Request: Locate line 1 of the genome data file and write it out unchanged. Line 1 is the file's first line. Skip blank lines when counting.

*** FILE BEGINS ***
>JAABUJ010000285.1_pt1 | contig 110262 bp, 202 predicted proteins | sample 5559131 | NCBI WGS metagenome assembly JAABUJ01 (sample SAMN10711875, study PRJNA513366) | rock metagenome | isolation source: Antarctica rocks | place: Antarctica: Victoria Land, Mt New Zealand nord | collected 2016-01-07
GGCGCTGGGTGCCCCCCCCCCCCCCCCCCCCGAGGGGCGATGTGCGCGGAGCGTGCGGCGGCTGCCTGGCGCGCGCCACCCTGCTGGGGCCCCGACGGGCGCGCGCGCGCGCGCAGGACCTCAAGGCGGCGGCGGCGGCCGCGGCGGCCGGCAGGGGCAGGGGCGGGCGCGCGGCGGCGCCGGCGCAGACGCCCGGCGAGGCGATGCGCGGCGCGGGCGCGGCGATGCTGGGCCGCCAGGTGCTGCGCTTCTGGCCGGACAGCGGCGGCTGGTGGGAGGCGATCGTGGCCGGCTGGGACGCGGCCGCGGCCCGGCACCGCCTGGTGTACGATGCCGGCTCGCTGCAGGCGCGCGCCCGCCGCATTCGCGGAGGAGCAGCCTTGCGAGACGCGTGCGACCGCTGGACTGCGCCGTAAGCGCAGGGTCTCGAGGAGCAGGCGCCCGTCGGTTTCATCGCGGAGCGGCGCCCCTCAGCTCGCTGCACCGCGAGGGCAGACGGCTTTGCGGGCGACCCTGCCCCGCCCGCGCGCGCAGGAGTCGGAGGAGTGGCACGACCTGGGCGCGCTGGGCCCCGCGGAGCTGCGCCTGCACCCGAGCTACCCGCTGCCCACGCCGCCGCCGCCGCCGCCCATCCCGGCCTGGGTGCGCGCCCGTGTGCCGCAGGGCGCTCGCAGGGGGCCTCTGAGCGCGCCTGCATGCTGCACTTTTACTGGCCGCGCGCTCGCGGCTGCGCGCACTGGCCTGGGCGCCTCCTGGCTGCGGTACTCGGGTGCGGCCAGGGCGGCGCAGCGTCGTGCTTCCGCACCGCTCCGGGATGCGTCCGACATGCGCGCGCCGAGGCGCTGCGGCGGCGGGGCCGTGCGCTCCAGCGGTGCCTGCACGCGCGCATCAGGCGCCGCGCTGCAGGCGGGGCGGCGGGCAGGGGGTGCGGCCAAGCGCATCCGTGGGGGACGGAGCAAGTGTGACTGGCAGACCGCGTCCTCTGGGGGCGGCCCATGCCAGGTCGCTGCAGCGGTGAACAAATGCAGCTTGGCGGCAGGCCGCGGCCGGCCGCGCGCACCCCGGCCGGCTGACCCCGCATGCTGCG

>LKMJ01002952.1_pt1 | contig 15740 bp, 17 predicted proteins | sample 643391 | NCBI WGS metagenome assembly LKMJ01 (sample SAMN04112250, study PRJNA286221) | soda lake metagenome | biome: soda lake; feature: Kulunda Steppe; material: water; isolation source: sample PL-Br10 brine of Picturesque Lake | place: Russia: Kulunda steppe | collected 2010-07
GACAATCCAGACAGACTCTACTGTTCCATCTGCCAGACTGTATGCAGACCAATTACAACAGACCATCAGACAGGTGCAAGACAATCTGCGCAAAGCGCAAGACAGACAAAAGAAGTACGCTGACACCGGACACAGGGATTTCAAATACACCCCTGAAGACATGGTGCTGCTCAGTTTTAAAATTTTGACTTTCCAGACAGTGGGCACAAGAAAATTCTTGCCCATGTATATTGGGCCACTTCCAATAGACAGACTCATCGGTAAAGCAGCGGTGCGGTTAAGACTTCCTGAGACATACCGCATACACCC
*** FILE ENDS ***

>JAABUJ010000285.1_pt1 | contig 110262 bp, 202 predicted proteins | sample 5559131 | NCBI WGS metagenome assembly JAABUJ01 (sample SAMN10711875, study PRJNA513366) | rock metagenome | isolation source: Antarctica rocks | place: Antarctica: Victoria Land, Mt New Zealand nord | collected 2016-01-07